Dan Delaney BFA '08 (Multimedia)

Dan Delaney BFA ’08 (Multimedia), now Design, Art & Technology, is quickly becoming the most acclaimed purveyor of authentic Texas barbeque this side of the Rio Grande. And the owner of new restaurants in Manhattan and Williamsburg, Brooklyn, took a winding road—literally—to where he is today.

After graduating from UArts, he started off on a two-year, cross-country journey creating video reviews of food trucks for his web-based series “VendrTV,” devising ways to generate revenue and offset his costs. That venture took him to Texas, where he fell in love with its unique smoked brisket. He eventually moved to New York City and began a new show. Along the way, he had become connected with a web publishing firm that presented large-scale street-food events at the South by Southwest Festival in Austin, Texas. They reached out to Delaney to organize those events, and when he drove back to New York, he was hauling an eight-foot long, professional wood-fired smoker—and his career as a brisket impresario had begun.

Over the course of the summer of 2013, Delaney staged pop-up dining experiences around Brooklyn that he called “Brisketlab,” with customers pre-ordering via social media. That turned out to be a brilliant strategy: he sold 3,200 pounds of brisket in 48 hours at $25 per pound. “We went from zero dollars to almost $100,000. We spent the summer practicing, cooking 6,000 to 7,000 pounds of meat over 31 events in just 60 days. We went from a very disorganized event series to a product we were starting to become proud of.”

He then pre-sold more than 4,000 pounds of brisket in 24 hours for the opening of his permanent site. Additional help came from some prominent investors, which allowed him to sign a lease and open BrisketTown in November 2012. The restaurant has received positive reviews from The New York Times, Bon Appetit magazine, The Village Voice and others.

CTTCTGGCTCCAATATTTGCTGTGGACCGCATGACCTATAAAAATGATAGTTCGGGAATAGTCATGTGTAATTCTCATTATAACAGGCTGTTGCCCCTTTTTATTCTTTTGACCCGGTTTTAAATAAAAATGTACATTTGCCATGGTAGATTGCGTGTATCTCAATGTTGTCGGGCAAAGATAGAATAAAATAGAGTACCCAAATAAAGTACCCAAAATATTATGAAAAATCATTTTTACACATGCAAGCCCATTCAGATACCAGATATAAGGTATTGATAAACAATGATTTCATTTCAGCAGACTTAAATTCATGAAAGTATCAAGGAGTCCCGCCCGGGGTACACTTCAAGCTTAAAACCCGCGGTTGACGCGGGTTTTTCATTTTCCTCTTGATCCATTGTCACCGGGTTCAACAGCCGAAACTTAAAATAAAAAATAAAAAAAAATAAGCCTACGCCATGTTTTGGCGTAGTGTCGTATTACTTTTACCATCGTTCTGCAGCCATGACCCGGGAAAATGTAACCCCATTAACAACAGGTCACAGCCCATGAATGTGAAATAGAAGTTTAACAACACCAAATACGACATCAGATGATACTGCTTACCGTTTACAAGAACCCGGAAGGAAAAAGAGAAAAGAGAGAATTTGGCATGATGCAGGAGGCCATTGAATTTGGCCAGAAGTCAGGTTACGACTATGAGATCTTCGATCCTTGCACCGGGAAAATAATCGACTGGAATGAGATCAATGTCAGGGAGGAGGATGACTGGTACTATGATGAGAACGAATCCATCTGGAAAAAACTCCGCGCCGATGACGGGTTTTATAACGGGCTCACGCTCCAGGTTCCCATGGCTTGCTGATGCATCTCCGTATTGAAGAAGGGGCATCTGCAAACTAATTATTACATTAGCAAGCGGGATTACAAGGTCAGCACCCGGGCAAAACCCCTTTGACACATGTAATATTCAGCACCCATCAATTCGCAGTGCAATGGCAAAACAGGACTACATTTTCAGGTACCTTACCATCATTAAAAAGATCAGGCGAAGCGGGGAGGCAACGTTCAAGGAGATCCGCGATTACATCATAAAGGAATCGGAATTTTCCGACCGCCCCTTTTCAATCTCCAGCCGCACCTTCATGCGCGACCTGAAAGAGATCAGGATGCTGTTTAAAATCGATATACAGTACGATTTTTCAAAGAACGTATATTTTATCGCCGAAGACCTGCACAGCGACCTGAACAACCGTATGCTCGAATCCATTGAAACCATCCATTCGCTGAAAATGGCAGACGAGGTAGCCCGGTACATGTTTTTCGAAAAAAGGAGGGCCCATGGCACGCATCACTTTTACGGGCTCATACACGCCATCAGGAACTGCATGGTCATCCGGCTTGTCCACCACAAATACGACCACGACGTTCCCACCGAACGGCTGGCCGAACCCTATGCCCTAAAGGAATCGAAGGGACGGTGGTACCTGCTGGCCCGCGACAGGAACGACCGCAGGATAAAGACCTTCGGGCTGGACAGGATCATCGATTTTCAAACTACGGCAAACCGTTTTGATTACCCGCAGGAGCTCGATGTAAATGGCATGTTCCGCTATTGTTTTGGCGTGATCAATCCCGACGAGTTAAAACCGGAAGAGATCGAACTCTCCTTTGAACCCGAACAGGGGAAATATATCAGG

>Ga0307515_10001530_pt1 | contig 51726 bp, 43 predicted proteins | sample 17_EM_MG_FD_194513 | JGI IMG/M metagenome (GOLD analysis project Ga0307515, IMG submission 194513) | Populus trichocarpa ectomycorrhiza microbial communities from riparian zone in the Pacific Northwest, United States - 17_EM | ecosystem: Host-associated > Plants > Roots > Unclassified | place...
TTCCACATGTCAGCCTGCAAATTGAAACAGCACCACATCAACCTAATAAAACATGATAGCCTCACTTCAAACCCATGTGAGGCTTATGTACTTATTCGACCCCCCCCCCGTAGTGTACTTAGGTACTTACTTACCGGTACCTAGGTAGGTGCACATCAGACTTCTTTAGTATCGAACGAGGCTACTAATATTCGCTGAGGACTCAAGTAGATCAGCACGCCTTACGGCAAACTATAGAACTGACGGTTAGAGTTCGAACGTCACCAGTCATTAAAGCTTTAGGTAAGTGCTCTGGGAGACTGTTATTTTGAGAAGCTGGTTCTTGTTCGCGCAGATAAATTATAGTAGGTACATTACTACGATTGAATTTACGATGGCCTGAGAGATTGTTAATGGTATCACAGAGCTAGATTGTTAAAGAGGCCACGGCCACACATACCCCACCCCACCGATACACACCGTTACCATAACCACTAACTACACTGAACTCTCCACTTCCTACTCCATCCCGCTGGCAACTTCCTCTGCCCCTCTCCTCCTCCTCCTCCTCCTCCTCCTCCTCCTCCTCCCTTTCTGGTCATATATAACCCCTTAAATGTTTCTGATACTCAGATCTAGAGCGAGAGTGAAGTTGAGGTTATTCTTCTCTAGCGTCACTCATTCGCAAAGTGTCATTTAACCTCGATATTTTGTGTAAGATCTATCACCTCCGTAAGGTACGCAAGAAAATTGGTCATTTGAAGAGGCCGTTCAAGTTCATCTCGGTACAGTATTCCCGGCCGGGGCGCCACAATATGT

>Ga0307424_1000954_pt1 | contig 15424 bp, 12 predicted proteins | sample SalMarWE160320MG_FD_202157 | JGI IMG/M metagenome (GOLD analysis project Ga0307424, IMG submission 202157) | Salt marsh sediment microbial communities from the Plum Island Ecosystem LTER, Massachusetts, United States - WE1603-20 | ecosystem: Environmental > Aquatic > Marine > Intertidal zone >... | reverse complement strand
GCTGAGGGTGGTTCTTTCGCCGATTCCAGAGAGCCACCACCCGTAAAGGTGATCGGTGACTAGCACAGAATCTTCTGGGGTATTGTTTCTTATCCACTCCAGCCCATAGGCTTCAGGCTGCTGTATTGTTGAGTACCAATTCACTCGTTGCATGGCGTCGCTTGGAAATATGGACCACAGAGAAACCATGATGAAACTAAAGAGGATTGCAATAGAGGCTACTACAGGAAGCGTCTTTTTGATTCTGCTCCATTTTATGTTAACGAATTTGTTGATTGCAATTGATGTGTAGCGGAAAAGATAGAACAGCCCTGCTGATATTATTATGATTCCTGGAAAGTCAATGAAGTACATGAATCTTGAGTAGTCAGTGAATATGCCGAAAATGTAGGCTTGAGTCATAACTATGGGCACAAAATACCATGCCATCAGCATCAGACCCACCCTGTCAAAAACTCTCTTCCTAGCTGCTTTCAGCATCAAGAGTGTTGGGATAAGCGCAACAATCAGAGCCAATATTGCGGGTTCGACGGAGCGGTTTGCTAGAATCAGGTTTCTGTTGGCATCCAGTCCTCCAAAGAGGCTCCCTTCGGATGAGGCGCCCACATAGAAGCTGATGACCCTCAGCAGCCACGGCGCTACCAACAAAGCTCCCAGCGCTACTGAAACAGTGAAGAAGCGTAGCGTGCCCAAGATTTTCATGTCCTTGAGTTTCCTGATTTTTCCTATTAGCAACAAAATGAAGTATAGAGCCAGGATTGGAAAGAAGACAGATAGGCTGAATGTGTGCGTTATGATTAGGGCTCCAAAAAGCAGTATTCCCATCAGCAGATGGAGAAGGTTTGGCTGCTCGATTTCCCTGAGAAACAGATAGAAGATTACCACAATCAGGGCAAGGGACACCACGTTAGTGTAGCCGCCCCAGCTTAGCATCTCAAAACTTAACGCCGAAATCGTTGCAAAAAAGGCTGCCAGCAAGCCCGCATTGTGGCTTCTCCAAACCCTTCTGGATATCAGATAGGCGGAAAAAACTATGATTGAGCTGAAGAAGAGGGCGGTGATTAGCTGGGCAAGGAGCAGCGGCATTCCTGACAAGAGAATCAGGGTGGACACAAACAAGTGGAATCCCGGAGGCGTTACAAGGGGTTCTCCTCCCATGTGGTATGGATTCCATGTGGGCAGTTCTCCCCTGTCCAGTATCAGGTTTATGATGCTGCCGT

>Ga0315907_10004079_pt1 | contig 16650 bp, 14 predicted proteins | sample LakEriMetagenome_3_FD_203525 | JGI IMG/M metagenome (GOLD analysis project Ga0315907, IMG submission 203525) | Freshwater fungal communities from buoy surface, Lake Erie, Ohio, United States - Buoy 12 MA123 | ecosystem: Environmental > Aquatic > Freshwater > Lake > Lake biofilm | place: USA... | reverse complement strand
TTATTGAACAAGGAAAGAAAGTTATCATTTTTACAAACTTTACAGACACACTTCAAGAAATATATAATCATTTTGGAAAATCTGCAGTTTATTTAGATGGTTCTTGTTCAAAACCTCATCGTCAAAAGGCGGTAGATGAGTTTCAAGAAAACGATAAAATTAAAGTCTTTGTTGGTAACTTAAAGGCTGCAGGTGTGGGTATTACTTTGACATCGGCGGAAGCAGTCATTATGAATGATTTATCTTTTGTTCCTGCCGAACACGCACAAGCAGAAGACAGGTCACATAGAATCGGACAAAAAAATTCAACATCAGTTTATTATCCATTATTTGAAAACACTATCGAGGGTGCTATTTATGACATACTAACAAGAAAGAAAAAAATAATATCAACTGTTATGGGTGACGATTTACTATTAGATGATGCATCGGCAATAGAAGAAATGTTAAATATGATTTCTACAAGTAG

The Washington Post described Delaney this way: “If he lived in California in the 1970s, Daniel Delaney might lead a cult. The guy is a fanatic—one of those types whose rock-hard devotion to the cause makes others want to follow him in hopes that he’ll show them the light. The light, in this case, is brisket, smoked low and slow over Texas post oak.”

And Delaney’s epicurean empire is expanding—he just opened a Manhattan location on the High Line in Chelsea. The outpost, called SmokeLine, features Central Texas-style barbecue sandwiches, an extensive pie program and a made-to-order soda bar.

He cites his Multimedia program experience as a great launching pad for his entrepreneurial journey. “It was really a renaissance degree,” he says. “We took business classes, math classes; there was a major emphasis on how to present what you’re doing and on the business, financial and monetary value of what you’re doing. I learned that it’s not really about your mode of implementation—a paintbrush, a keyboard or a spatula—it’s about your understanding.

“My life’s journey was unbelievably sculpted by my four years at UArts. There were so many small things the University allowed me to do. I was in the right place at the right time, and I’m eternally grateful.”